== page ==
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4) The specter of the circulating ms-agent

Deliberations on the cause of multiple sclerosis traditionally proceed on a number of stereotyped assumptions which seem never to have been carefully enough thought through. The specific lesions are commonly conceived of as effects of certain enigmatic corpuscular agents which reach brain and spinal cord via the ordinary blood circulation and possibly also via the brain's and spinal cord's inner and outer cerebrospinal fluid-swashed surfaces. The particular agents are commonly pictured as having fairly miraculously overcome any opposing tissue barriers, attacking the myelin sheaths, which they have a special affinity to.

How often misused words
generate misleading thoughts.

Herbert Spencer, 1879

What is thereby consistently left out of consideration is the question as to the forces which would be required for any blood- and otherwise fluid-borne corpuscles to (be) spread according to the patterns in which the multiple sclerosis-specific lesions evolve. Instead, researchers have directly proceeded to promulgate ideas on the activities by which the one or other (ultra-) microscopic agent might be imagined to bring about the condition's demyelinations. As regards the principles governing the particular incriminated agents' spread, no more than a random involvement of the brain's and spinal cord's blood vessels and surfaces to the cerebrospinal fluid in terms of a certain "inflammatory process" is customarily spoken of.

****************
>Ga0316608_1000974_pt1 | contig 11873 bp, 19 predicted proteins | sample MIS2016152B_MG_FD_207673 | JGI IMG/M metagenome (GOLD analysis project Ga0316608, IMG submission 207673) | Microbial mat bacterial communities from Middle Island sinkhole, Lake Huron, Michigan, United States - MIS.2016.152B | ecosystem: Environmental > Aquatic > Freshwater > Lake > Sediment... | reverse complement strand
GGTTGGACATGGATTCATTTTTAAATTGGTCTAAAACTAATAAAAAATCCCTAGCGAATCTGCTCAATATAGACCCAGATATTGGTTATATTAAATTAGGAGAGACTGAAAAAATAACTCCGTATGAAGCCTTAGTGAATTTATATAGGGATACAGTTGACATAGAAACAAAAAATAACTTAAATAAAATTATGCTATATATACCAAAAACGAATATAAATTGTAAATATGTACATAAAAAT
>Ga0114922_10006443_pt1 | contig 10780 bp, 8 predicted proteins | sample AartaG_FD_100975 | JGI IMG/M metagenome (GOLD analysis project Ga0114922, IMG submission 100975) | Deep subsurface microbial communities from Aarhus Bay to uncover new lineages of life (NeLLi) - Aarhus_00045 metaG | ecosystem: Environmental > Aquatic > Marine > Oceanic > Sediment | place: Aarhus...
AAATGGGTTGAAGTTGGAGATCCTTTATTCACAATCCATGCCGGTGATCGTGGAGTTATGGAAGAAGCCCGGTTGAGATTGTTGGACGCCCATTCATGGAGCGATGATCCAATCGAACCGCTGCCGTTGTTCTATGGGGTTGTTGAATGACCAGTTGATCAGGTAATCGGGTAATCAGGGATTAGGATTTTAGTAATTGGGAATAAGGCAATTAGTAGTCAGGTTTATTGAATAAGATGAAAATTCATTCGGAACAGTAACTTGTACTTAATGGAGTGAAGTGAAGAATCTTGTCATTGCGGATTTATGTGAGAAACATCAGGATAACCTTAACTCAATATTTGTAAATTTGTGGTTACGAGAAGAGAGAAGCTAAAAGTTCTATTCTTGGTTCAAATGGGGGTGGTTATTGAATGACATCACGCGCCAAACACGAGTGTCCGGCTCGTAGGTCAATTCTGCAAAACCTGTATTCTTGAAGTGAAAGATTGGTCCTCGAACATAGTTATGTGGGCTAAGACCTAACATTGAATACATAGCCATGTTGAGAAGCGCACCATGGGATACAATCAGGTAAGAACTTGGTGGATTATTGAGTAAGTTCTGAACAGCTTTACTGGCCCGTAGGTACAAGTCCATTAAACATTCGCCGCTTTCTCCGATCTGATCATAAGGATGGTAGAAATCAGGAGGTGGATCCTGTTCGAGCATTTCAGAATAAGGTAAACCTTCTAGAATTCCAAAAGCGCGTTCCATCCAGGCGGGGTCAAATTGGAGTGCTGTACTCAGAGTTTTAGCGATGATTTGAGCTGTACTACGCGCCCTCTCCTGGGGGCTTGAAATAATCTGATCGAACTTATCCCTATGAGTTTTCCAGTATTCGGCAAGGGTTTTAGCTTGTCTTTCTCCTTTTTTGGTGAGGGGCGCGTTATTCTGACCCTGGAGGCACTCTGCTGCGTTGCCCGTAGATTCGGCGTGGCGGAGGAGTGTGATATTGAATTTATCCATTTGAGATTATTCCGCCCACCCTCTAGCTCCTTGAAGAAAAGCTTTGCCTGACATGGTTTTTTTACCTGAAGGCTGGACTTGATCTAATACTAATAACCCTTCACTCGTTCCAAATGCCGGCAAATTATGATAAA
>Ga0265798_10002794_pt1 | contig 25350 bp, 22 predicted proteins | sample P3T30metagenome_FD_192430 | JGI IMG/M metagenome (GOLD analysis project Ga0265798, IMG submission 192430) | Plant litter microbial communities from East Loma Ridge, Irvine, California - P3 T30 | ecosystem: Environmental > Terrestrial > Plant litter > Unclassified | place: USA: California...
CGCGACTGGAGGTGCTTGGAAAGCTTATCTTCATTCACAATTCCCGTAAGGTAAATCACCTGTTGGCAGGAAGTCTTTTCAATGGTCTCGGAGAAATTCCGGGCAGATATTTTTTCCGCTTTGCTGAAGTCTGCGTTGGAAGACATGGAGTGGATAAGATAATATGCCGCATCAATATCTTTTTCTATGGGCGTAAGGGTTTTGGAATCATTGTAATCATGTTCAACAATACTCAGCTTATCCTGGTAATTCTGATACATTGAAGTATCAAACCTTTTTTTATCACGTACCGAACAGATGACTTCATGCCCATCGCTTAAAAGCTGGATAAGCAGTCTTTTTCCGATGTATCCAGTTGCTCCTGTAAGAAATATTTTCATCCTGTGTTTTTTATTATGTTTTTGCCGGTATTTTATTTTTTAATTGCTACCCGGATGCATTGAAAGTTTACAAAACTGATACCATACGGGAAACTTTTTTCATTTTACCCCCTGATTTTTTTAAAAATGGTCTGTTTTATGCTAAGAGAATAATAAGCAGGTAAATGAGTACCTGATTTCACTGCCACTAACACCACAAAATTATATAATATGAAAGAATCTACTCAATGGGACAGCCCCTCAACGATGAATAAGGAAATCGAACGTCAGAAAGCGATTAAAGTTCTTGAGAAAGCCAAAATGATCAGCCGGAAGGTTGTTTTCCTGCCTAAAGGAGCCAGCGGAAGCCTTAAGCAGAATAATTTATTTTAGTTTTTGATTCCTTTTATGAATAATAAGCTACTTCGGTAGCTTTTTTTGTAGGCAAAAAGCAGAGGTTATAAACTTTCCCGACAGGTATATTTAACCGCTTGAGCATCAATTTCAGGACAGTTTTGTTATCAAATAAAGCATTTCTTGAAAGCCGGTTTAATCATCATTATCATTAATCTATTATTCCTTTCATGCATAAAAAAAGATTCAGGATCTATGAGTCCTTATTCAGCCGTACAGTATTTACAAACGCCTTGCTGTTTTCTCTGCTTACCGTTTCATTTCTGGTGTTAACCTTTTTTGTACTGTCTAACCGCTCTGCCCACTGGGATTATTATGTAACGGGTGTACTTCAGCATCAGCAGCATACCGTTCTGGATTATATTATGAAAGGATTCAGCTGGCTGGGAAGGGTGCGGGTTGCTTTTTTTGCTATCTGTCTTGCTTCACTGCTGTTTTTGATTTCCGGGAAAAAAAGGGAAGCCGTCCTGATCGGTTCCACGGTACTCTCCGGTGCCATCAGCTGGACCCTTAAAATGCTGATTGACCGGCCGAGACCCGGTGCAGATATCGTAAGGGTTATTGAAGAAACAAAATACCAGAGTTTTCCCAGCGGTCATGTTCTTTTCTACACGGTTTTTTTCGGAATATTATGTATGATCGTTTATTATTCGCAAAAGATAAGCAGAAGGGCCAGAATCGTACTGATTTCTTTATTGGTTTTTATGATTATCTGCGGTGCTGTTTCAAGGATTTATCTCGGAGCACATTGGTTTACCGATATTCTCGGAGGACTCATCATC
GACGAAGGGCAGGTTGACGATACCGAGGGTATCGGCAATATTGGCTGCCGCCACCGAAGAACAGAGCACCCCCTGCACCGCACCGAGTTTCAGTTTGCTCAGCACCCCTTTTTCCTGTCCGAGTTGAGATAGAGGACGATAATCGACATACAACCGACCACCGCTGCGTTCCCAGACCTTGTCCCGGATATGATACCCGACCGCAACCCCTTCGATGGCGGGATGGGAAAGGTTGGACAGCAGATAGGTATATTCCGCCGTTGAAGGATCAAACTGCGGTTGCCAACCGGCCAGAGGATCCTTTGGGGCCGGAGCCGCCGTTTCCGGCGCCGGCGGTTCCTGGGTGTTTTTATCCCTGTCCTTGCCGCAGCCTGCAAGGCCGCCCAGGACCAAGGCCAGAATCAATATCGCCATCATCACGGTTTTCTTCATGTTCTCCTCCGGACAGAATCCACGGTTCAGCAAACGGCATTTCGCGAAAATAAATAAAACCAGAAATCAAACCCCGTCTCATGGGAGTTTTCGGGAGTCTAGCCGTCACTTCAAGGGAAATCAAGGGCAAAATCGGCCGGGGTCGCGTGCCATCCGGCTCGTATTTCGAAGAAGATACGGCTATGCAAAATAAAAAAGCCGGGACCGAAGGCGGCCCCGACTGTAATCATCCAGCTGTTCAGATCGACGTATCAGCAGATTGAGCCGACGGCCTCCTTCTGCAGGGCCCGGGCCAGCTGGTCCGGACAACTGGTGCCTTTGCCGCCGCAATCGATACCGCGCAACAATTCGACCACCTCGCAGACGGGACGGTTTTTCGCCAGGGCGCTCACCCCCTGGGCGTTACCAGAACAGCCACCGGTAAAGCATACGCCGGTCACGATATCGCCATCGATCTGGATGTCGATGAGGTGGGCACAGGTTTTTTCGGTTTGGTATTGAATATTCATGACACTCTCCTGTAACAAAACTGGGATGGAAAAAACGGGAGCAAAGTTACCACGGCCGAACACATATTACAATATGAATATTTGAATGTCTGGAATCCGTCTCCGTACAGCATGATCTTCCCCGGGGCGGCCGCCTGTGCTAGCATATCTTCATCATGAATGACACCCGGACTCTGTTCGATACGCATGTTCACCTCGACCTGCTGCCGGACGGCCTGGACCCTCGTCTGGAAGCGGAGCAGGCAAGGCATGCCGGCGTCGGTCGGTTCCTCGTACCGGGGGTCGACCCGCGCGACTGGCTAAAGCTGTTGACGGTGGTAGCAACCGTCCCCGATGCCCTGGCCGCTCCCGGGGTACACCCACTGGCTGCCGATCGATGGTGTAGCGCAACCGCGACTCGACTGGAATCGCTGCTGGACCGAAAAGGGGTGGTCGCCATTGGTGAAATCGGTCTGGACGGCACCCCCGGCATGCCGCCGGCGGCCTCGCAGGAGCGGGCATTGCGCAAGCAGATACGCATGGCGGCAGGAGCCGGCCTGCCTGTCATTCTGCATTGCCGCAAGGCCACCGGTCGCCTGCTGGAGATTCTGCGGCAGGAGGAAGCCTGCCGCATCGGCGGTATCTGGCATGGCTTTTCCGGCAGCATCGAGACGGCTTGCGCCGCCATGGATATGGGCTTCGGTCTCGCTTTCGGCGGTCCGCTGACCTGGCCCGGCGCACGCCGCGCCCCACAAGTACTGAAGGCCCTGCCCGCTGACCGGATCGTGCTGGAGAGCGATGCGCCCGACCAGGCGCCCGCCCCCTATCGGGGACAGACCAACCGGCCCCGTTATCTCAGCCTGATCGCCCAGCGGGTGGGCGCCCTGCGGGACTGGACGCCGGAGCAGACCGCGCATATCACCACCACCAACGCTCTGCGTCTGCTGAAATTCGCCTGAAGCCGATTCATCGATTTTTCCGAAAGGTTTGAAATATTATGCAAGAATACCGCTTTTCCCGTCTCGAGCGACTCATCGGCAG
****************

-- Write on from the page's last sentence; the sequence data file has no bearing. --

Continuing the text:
If multiple sclerosis-specific lesion spread is thus directly ascribed to a scattering of corpuscular elements evolving in connection with certain injurious "inflammatory events", it must be asked: Can -- and if so, how can -- a dissemination of corpuscles according to the dynamics of the body's fluid circulations create such lesion patterns as those which Carswell's and Charcot's first illustrations of spinal respectively cerebral multiple sclerosis so unmistakably testified to? Without answering these questions, we can never be sure whether the currently prevailing views on the causation of multiple sclerosis really explain the specific lesion developments in the proper ways.

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© Dr. F. Alfons Schelling, M.D.